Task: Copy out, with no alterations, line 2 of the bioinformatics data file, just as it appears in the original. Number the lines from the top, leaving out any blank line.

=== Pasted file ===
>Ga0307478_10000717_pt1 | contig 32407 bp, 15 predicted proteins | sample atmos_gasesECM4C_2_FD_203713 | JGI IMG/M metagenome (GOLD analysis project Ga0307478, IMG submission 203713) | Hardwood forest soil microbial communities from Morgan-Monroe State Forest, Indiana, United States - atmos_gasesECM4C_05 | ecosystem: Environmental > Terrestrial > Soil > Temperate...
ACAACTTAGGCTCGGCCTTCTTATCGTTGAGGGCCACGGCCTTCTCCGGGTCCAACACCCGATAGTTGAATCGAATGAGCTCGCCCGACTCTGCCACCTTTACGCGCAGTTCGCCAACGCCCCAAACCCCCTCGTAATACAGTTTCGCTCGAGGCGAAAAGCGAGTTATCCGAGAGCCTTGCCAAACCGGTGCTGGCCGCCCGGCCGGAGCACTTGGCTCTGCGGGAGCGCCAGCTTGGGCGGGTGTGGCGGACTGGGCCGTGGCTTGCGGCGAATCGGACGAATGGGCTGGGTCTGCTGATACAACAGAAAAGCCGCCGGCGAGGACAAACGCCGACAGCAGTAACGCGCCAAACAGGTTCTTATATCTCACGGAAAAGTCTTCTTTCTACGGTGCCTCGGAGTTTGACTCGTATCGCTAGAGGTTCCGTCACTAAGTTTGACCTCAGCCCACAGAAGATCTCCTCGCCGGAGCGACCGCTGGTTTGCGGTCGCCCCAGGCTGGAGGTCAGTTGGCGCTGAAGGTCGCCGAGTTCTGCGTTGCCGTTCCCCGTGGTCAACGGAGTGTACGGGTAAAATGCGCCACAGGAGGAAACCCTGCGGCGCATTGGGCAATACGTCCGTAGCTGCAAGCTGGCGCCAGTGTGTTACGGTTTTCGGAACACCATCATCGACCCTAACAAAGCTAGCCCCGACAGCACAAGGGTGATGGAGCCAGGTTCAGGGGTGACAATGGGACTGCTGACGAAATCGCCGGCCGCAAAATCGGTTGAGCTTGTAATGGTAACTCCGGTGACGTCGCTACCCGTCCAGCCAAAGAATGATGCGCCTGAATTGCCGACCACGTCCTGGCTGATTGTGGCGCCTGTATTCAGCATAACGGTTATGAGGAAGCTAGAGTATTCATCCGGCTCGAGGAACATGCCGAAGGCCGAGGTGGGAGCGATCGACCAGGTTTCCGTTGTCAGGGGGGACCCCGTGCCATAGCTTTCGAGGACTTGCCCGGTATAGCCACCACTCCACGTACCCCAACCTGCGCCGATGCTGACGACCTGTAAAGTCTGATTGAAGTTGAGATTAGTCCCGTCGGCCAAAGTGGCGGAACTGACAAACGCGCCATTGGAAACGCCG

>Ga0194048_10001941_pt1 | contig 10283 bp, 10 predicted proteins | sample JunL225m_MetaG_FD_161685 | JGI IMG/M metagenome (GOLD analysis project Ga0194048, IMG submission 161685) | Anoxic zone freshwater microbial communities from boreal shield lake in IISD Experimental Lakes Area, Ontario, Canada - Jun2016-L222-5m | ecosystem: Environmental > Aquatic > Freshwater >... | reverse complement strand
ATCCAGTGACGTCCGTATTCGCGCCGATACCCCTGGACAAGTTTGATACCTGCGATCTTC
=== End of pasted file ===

ACAACTTAGGCTCGGCCTTCTTATCGTTGAGGGCCACGGCCTTCTCCGGGTCCAACACCCGATAGTTGAATCGAATGAGCTCGCCCGACTCTGCCACCTTTACGCGCAGTTCGCCAACGCCCCAAACCCCCTCGTAATACAGTTTCGCTCGAGGCGAAAAGCGAGTTATCCGAGAGCCTTGCCAAACCGGTGCTGGCCGCCCGGCCGGAGCACTTGGCTCTGCGGGAGCGCCAGCTTGGGCGGGTGTGGCGGACTGGGCCGTGGCTTGCGGCGAATCGGACGAATGGGCTGGGTCTGCTGATACAACAGAAAAGCCGCCGGCGAGGACAAACGCCGACAGCAGTAACGCGCCAAACAGGTTCTTATATCTCACGGAAAAGTCTTCTTTCTACGGTGCCTCGGAGTTTGACTCGTATCGCTAGAGGTTCCGTCACTAAGTTTGACCTCAGCCCACAGAAGATCTCCTCGCCGGAGCGACCGCTGGTTTGCGGTCGCCCCAGGCTGGAGGTCAGTTGGCGCTGAAGGTCGCCGAGTTCTGCGTTGCCGTTCCCCGTGGTCAACGGAGTGTACGGGTAAAATGCGCCACAGGAGGAAACCCTGCGGCGCATTGGGCAATACGTCCGTAGCTGCAAGCTGGCGCCAGTGTGTTACGGTTTTCGGAACACCATCATCGACCCTAACAAAGCTAGCCCCGACAGCACAAGGGTGATGGAGCCAGGTTCAGGGGTGACAATGGGACTGCTGACGAAATCGCCGGCCGCAAAATCGGTTGAGCTTGTAATGGTAACTCCGGTGACGTCGCTACCCGTCCAGCCAAAGAATGATGCGCCTGAATTGCCGACCACGTCCTGGCTGATTGTGGCGCCTGTATTCAGCATAACGGTTATGAGGAAGCTAGAGTATTCATCCGGCTCGAGGAACATGCCGAAGGCCGAGGTGGGAGCGATCGACCAGGTTTCCGTTGTCAGGGGGGACCCCGTGCCATAGCTTTCGAGGACTTGCCCGGTATAGCCACCACTCCACGTACCCCAACCTGCGCCGATGCTGACGACCTGTAAAGTCTGATTGAAGTTGAGATTAGTCCCGTCGGCCAAAGTGGCGGAACTGACAAACGCGCCATTGGAAACGCCG